Australia, or The Land Down Under as it is affectionately known, is a country, an island and a continent. It is a land of diverse physical beauty, unique wildlife and many historical similarities to the United States. Join us as we explore the history and landscape of this key U.S. ally. We will review Australia’s beginnings as a prisoner settlement, its role in numerous global conflicts and its modern challenges to protect its unique features.
Key Lecture Points
- Australia is both an island and a continent, located in the southern hemisphere between the Indian Ocean and the South Pacific Ocean. It is the world’s smallest continental land mass, yet the world’s largest island. It is the sixth-largest country in the world, composed of the expansive mainland, the island of Tasmania as well as thousands of small fringe islands.
- As a nation, Australia is the legacy of European exploration of the Pacific Islands. In the early 17th Century, explorers mapped this “Terra Australis Incognita” (in Latin: unknown southern land), setting the stage for later settlement. Notwithstanding exploration by the Portuguese and Dutch, it would be the English who would lay claim to the land and in 1788 (soon after losing its North American colonies) would begin using various parts of Australia as penal colonies. Given its vast resources, many non-convict English settlers soon followed seeking land and fortune. In 1901, Australia gained its independence, albeit as a part of the British Commonwealth, obligating Australian soldiers to serve in British conflicts, including WWI and WWII.
- Since the end of WWII, Australia has been a vital ally and partner of the United States in the Pacific. The United States and Australia maintain a robust relationship underpinned by shared democratic values, common interests, and cultural affinities. As part of his so-called “pivot to Asia” to check Chinese influence in the region, President Obama has also increased US military ties with Australia.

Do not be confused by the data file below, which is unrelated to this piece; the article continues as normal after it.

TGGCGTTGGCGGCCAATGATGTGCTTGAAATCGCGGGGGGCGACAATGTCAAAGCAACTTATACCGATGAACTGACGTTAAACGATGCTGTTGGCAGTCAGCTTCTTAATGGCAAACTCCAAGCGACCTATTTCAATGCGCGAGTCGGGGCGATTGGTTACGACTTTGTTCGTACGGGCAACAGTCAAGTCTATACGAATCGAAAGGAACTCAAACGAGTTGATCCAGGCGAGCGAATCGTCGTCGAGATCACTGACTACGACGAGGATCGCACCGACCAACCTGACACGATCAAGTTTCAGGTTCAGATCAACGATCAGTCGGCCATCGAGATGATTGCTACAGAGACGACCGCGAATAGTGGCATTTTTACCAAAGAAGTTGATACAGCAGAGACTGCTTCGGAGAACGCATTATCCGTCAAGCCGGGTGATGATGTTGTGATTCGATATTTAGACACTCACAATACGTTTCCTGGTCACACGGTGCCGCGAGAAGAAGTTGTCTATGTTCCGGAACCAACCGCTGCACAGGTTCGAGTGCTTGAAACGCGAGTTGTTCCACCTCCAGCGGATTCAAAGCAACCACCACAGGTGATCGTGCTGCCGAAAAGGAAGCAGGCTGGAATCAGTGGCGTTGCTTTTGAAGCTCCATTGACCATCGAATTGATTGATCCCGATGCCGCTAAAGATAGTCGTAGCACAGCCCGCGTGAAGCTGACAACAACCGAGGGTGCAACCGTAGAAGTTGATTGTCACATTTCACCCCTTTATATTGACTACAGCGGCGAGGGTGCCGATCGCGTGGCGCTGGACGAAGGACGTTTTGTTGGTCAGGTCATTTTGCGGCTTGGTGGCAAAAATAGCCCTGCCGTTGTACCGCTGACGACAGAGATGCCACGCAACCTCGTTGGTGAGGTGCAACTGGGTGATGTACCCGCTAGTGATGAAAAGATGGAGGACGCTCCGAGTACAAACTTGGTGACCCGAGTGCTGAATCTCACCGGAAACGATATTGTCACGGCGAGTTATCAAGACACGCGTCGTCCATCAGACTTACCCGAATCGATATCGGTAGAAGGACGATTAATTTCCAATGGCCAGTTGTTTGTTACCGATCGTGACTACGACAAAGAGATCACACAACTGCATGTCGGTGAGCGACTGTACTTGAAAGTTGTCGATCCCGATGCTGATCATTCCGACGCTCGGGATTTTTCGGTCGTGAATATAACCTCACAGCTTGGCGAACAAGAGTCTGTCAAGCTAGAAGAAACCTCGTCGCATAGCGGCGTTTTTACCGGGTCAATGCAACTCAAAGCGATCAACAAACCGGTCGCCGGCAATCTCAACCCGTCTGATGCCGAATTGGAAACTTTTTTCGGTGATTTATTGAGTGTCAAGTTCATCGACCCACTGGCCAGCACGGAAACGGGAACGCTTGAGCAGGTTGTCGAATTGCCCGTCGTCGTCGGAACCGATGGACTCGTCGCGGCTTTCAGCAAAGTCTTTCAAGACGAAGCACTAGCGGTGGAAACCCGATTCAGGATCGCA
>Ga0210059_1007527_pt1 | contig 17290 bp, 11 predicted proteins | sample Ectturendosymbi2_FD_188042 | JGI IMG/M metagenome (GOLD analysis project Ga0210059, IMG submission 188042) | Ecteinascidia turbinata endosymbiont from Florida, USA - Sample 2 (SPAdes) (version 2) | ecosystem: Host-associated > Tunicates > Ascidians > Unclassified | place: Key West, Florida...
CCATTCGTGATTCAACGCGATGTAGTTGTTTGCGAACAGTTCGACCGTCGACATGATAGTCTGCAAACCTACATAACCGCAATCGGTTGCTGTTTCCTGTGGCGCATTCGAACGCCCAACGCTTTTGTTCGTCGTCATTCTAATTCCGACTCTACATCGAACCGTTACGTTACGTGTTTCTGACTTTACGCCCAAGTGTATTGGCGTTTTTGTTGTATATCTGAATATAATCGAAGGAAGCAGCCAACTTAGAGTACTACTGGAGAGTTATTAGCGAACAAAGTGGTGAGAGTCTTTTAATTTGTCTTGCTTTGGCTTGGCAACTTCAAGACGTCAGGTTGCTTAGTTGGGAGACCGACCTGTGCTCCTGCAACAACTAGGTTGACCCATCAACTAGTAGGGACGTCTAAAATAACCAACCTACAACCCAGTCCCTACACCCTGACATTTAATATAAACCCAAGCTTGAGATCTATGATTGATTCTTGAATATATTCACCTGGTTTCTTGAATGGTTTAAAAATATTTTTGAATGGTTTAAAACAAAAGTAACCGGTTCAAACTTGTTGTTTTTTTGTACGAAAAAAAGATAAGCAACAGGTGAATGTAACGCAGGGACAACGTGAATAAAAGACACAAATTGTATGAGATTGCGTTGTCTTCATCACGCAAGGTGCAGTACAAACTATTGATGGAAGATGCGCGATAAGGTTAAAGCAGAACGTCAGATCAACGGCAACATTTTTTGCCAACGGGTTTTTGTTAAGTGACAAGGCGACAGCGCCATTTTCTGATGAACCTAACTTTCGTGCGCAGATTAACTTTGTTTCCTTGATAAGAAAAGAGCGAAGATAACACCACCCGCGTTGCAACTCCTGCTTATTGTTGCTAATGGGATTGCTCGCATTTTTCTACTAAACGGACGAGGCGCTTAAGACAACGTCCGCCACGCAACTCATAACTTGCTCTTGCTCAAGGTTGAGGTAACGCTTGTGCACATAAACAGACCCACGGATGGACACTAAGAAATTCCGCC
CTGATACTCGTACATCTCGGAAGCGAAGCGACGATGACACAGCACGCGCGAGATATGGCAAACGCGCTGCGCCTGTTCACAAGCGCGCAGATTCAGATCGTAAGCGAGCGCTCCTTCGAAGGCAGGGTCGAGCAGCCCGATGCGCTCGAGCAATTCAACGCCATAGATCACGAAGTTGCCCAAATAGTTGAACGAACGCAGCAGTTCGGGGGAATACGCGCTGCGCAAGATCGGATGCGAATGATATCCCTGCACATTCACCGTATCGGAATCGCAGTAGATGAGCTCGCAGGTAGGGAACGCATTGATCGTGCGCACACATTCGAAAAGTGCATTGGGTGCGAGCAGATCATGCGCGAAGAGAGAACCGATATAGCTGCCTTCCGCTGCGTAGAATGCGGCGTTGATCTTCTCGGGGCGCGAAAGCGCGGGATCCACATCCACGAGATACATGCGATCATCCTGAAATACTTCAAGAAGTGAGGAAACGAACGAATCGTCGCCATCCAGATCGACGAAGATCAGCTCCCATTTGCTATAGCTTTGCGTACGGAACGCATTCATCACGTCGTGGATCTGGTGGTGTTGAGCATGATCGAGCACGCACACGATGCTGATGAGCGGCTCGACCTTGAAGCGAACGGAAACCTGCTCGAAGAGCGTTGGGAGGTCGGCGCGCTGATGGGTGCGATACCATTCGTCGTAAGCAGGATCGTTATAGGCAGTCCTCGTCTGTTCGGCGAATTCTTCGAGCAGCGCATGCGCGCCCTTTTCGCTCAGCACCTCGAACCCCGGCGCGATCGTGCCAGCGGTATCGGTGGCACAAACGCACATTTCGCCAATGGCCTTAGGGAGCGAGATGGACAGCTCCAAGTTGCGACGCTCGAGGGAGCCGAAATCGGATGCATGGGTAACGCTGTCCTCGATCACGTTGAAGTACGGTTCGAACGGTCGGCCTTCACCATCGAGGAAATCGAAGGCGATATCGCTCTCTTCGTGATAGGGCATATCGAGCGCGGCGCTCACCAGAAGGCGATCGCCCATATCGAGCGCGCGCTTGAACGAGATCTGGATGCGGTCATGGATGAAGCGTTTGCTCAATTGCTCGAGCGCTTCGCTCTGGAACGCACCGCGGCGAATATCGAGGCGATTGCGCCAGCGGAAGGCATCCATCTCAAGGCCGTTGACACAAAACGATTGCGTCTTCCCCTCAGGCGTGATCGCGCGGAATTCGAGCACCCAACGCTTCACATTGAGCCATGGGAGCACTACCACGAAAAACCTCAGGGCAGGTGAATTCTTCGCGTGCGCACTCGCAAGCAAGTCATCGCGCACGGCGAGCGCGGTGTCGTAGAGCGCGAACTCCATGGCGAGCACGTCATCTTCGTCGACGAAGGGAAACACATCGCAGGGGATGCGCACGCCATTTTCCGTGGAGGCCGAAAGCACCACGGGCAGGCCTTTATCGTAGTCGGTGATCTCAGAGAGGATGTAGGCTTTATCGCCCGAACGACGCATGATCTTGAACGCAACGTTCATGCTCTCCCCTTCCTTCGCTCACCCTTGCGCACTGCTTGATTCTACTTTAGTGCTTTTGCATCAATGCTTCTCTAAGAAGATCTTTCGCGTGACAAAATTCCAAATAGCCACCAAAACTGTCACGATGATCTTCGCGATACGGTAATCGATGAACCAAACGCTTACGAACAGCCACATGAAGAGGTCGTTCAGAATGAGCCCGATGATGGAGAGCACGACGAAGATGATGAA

- Historically, Australia has a checkered past as relating to matters of race. For decades, it maintained policies that oppressed its aboriginal populations while maintaining immigration laws that restricted immigrants to European populations only. Currently, Australia’s strict refugee policies which are criticized by many and applauded by some.
- With its incredible biodiversity (including koalas, kangaroos and Tasmanian devils, and the vast coral reefs) Australia is a tourism hot-spot. Australia, however, has increasingly come under pressure from natural disasters (cyclones, bush fires and heat waves of increasing intensity) threatened the Australian populace and environment.
- What are the similarities and difference in U.S. and Australian histories? What do you think accounts for these similarities and differences?
- How do you think Australia should manage conflicts in economic and political interests? How do you see environmental concerns impacting economic and political challenges?
- Have you traveled to Australia? What was the most memorable thing you saw or did?
- How do you think living in a physically vast country like Australia or the United States changes the way you experience the world? Do you think living on an island also provides a different perspective?
More to Explore
Books for Further Reading
- Keneally, Thomas. A Commonwealth of Thieves: The Improbable Birth of Australia. Anchor, 2005. 400 pages. An engaging history of the first four years of the convict settlement of Australia, told from the perspective of Arthur Phillips, the captain of the First Fleet and the new colony’s governor.
Click here to order
- Pilkington, Doris. Follow the Rabbit-Proof Fence. University of Queensland Press, 1996. 160 pages. The true story of three Aboriginal girls forcibly removed by Australian government assimilation policies and their escape along the rabbit-proof fence to return to their homelands.
Click here to order
- Bryson, Bill. In a Sunburned Country. Broadway Books, 2001. 352 pages. A funny and fact-filled account of comedic writer Bryson’s travels in Australia.
Click here to order